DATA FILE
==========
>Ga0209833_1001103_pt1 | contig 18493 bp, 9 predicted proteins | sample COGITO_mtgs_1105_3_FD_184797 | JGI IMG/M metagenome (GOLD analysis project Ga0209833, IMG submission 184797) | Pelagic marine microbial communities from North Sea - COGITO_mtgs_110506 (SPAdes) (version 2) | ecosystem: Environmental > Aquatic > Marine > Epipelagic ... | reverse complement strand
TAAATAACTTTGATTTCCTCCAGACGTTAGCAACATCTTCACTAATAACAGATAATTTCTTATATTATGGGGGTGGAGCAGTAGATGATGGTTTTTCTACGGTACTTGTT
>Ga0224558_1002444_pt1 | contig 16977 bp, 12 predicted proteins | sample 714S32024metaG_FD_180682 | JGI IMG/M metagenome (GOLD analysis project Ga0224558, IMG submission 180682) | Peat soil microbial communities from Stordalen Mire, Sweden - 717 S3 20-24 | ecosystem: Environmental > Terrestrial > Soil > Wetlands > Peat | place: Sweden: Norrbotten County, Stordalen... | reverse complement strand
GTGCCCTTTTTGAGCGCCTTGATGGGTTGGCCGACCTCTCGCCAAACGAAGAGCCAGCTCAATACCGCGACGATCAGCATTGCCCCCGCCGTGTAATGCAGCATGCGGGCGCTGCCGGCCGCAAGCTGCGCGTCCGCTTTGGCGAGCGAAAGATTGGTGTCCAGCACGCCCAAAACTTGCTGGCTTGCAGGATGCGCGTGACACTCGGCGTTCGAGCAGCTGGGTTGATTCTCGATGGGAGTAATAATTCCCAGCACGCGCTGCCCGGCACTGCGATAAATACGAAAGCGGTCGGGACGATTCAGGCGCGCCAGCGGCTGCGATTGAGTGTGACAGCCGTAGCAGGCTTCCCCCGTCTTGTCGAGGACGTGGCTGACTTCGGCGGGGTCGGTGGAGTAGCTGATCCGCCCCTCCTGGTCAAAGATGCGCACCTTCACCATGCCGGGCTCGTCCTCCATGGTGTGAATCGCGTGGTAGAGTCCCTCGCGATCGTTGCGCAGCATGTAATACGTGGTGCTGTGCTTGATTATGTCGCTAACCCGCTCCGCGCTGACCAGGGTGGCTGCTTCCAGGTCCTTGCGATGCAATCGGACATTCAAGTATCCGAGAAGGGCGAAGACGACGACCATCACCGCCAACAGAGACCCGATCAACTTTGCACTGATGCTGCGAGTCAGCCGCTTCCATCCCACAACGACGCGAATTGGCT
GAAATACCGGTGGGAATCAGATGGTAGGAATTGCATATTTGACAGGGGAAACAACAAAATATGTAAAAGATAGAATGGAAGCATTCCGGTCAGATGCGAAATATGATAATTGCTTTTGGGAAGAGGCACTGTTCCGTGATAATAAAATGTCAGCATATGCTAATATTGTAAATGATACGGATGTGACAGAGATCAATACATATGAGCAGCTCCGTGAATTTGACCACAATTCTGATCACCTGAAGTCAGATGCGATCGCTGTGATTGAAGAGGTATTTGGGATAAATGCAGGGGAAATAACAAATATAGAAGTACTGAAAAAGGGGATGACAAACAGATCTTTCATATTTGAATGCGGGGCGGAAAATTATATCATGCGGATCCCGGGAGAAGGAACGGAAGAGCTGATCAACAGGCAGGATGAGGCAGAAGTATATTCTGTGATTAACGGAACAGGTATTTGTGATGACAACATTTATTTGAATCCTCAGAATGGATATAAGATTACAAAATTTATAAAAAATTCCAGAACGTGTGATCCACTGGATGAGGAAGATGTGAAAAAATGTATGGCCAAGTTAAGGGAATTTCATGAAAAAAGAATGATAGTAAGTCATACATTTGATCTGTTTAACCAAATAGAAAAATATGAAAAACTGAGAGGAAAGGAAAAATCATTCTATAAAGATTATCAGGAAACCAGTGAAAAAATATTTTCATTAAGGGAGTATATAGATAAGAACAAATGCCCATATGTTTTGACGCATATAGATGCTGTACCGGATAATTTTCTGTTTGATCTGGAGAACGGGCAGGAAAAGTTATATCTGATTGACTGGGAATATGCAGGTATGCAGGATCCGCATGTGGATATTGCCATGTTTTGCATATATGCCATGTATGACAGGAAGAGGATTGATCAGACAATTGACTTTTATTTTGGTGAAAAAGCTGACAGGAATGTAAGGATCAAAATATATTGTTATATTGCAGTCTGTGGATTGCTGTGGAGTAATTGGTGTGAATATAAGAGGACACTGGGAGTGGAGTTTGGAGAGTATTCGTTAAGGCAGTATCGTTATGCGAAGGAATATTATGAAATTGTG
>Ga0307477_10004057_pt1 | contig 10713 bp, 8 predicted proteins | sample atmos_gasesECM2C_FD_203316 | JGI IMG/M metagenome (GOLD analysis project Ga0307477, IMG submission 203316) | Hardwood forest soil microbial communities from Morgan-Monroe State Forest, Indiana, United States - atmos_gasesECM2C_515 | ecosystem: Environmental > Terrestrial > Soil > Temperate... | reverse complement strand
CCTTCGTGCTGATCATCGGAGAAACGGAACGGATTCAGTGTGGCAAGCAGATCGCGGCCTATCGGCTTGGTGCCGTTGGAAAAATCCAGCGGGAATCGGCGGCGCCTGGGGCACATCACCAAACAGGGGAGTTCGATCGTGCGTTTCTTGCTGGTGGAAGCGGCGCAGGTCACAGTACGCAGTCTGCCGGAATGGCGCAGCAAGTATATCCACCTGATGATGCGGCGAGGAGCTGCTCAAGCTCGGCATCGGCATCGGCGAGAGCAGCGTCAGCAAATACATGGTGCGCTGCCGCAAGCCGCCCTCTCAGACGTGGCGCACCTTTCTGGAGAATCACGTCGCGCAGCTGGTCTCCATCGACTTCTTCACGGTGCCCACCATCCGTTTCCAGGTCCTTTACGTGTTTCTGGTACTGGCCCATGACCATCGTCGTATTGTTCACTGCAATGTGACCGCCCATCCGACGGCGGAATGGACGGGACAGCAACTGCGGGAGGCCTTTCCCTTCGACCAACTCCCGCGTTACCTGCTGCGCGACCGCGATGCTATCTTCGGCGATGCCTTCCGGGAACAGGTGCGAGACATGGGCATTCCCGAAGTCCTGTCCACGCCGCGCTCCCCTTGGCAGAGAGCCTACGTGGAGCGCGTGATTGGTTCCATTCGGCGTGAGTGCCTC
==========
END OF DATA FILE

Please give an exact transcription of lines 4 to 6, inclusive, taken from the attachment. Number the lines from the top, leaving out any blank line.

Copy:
GTGCCCTTTTTGAGCGCCTTGATGGGTTGGCCGACCTCTCGCCAAACGAAGAGCCAGCTCAATACCGCGACGATCAGCATTGCCCCCGCCGTGTAATGCAGCATGCGGGCGCTGCCGGCCGCAAGCTGCGCGTCCGCTTTGGCGAGCGAAAGATTGGTGTCCAGCACGCCCAAAACTTGCTGGCTTGCAGGATGCGCGTGACACTCGGCGTTCGAGCAGCTGGGTTGATTCTCGATGGGAGTAATAATTCCCAGCACGCGCTGCCCGGCACTGCGATAAATACGAAAGCGGTCGGGACGATTCAGGCGCGCCAGCGGCTGCGATTGAGTGTGACAGCCGTAGCAGGCTTCCCCCGTCTTGTCGAGGACGTGGCTGACTTCGGCGGGGTCGGTGGAGTAGCTGATCCGCCCCTCCTGGTCAAAGATGCGCACCTTCACCATGCCGGGCTCGTCCTCCATGGTGTGAATCGCGTGGTAGAGTCCCTCGCGATCGTTGCGCAGCATGTAATACGTGGTGCTGTGCTTGATTATGTCGCTAACCCGCTCCGCGCTGACCAGGGTGGCTGCTTCCAGGTCCTTGCGATGCAATCGGACATTCAAGTATCCGAGAAGGGCGAAGACGACGACCATCACCGCCAACAGAGACCCGATCAACTTTGCACTGATGCTGCGAGTCAGCCGCTTCCATCCCACAACGACGCGAATTGGCT
GAAATACCGGTGGGAATCAGATGGTAGGAATTGCATATTTGACAGGGGAAACAACAAAATATGTAAAAGATAGAATGGAAGCATTCCGGTCAGATGCGAAATATGATAATTGCTTTTGGGAAGAGGCACTGTTCCGTGATAATAAAATGTCAGCATATGCTAATATTGTAAATGATACGGATGTGACAGAGATCAATACATATGAGCAGCTCCGTGAATTTGACCACAATTCTGATCACCTGAAGTCAGATGCGATCGCTGTGATTGAAGAGGTATTTGGGATAAATGCAGGGGAAATAACAAATATAGAAGTACTGAAAAAGGGGATGACAAACAGATCTTTCATATTTGAATGCGGGGCGGAAAATTATATCATGCGGATCCCGGGAGAAGGAACGGAAGAGCTGATCAACAGGCAGGATGAGGCAGAAGTATATTCTGTGATTAACGGAACAGGTATTTGTGATGACAACATTTATTTGAATCCTCAGAATGGATATAAGATTACAAAATTTATAAAAAATTCCAGAACGTGTGATCCACTGGATGAGGAAGATGTGAAAAAATGTATGGCCAAGTTAAGGGAATTTCATGAAAAAAGAATGATAGTAAGTCATACATTTGATCTGTTTAACCAAATAGAAAAATATGAAAAACTGAGAGGAAAGGAAAAATCATTCTATAAAGATTATCAGGAAACCAGTGAAAAAATATTTTCATTAAGGGAGTATATAGATAAGAACAAATGCCCATATGTTTTGACGCATATAGATGCTGTACCGGATAATTTTCTGTTTGATCTGGAGAACGGGCAGGAAAAGTTATATCTGATTGACTGGGAATATGCAGGTATGCAGGATCCGCATGTGGATATTGCCATGTTTTGCATATATGCCATGTATGACAGGAAGAGGATTGATCAGACAATTGACTTTTATTTTGGTGAAAAAGCTGACAGGAATGTAAGGATCAAAATATATTGTTATATTGCAGTCTGTGGATTGCTGTGGAGTAATTGGTGTGAATATAAGAGGACACTGGGAGTGGAGTTTGGAGAGTATTCGTTAAGGCAGTATCGTTATGCGAAGGAATATTATGAAATTGTG
>Ga0307477_10004057_pt1 | contig 10713 bp, 8 predicted proteins | sample atmos_gasesECM2C_FD_203316 | JGI IMG/M metagenome (GOLD analysis project Ga0307477, IMG submission 203316) | Hardwood forest soil microbial communities from Morgan-Monroe State Forest, Indiana, United States - atmos_gasesECM2C_515 | ecosystem: Environmental > Terrestrial > Soil > Temperate... | reverse complement strand